There are a number of existing studies that address the association between low birth weight and psychological distress and depression later in life. However, according to a new meta-analysis conducted by Wojtek Wojcik of the Department of Psychological Medicine at the Institute of Psychiatry of King’s College in London, that evidence may be somewhat distorted. It has been well established that children born underweight are at increased risk for a number of negative health outcomes, including cardiovascular disease, high blood pressure, and even diabetes. But the link between low birth weight and mental health is much weaker.
Wojcik examined a number of studies and found 18 that looked specifically at birth weight in relation to distress and depression in adulthood. Factors that often accompany low birth weight, including malnutrition, famine, and physical illnesses, were not included in these studies so that a clear conclusion could be drawn. Wojcik found that although there was some modest evidence of a link between depression and low birth weight, it was much weaker than has been previously reported. In fact, compared to those children born at normal weights, those with low birth weight had only a slightly higher chance of developing depression.
Wojcik contributes these results to author bias and reporting inaccuracy. In fact, much of the data used in these studies was gathered from parental and caregiver reports, which relies solely on recollection and can be far from accurate. Also, Wojcik believes that authors often sensationalize their results by giving the most attention to their positive, albeit slight, findings of associations. “This suggests a preference for authors and journals to report positive findings while null findings are often downplayed, a phenomenon widely recognized,” said Wojcik. Finally, many of the studies that were examined in this analysis did not put emphasis on secondary exposure risks and instead emphasized low birth weight as the prominent risk factor for future psychological distress. Wojcik hopes these current results present a clearer picture of the true relationship between low birth weight and depression, which does actually exist, but is quite weak independent of other risk factors.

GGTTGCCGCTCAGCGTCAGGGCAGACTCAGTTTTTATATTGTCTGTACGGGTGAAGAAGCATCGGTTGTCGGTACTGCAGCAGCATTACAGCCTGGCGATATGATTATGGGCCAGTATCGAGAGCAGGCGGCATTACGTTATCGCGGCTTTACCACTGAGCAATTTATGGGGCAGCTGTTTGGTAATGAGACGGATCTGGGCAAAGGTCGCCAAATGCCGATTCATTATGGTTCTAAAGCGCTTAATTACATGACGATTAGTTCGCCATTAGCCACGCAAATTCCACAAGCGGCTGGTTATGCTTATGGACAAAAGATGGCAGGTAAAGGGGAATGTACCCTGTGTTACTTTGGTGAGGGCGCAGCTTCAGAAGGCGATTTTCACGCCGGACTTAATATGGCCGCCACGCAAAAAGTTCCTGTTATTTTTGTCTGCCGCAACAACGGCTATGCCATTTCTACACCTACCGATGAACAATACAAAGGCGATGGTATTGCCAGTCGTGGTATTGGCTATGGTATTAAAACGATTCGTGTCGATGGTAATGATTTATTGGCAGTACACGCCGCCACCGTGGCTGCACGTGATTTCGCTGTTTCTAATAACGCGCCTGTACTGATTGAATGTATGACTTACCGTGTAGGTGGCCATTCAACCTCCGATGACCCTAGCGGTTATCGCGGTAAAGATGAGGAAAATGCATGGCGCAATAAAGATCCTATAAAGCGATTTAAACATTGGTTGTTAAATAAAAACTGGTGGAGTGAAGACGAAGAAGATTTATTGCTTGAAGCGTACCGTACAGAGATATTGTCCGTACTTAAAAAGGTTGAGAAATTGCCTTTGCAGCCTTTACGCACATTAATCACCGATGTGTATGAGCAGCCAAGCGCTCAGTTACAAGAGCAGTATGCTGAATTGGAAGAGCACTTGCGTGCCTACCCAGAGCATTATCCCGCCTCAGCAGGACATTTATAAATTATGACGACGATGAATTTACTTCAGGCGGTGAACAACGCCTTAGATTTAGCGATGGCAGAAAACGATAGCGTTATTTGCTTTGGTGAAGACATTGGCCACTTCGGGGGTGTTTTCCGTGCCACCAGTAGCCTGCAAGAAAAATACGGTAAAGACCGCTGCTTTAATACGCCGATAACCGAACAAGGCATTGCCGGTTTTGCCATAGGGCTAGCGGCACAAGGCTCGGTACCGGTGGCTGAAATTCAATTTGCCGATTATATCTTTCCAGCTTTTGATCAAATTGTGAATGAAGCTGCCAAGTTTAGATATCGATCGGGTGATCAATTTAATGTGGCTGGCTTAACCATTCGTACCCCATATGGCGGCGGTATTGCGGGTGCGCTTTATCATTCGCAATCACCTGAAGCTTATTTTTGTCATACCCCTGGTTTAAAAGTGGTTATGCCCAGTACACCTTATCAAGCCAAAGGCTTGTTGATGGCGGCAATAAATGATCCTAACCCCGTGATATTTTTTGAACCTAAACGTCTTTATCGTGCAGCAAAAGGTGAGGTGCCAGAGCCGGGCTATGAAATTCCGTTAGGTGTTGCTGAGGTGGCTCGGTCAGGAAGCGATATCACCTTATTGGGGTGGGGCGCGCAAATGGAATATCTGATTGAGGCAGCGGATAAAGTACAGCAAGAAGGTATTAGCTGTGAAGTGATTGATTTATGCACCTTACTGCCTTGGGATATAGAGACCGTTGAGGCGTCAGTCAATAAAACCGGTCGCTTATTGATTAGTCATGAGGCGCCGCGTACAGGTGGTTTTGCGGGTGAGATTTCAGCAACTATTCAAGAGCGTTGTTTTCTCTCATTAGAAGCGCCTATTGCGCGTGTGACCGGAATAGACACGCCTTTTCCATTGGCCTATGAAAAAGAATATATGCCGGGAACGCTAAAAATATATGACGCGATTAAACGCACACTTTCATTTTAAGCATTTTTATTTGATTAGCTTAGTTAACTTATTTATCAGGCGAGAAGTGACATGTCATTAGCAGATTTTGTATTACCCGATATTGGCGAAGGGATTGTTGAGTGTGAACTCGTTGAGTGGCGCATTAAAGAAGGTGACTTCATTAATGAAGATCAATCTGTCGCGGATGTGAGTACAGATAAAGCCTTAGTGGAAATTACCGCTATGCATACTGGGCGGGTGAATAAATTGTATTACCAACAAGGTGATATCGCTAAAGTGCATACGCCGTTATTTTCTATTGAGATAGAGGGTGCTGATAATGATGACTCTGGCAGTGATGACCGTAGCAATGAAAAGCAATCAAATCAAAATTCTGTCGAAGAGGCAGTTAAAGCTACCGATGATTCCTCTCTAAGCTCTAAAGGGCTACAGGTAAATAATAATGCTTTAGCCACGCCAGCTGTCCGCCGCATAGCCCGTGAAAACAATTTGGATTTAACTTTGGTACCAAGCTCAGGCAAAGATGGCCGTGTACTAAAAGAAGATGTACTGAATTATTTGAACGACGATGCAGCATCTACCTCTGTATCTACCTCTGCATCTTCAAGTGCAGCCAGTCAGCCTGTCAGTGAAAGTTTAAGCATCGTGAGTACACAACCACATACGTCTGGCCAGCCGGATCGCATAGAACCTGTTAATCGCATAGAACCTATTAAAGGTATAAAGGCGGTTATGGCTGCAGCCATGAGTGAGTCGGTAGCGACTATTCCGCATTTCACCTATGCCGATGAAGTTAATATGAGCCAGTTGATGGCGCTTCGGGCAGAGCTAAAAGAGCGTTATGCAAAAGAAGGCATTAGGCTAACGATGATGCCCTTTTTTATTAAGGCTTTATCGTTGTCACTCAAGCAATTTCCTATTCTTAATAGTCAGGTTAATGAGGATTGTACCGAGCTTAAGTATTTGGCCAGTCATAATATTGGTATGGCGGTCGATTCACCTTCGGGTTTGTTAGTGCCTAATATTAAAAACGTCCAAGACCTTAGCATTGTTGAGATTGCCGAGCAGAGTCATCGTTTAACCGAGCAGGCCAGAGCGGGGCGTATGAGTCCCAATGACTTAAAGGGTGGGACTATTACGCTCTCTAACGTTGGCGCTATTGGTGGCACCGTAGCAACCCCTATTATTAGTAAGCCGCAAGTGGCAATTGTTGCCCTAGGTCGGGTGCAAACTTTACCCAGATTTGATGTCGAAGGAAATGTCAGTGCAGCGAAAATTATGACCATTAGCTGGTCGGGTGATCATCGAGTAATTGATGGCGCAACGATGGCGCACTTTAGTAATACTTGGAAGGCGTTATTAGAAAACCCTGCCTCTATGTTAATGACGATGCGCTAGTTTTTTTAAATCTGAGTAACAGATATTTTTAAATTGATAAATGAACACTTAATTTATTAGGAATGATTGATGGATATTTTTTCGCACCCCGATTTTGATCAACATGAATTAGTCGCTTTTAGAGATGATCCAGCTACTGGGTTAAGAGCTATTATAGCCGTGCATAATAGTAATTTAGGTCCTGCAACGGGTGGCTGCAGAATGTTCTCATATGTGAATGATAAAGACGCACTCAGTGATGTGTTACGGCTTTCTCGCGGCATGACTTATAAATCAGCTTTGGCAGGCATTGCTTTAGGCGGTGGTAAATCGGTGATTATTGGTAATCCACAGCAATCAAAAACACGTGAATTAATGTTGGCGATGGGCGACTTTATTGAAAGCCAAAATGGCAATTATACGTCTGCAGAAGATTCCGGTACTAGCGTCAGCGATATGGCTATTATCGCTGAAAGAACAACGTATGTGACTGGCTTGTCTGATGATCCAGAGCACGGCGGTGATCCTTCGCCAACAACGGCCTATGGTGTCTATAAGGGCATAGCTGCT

Wojcik, W., et al. Foetal origins of depression? A systematic review and meta-analysis of low birth weight and later depression. Psychological medicine 43.1 (2013): 1-12. ProQuest Research Library. Web. 30 Jan. 2013.
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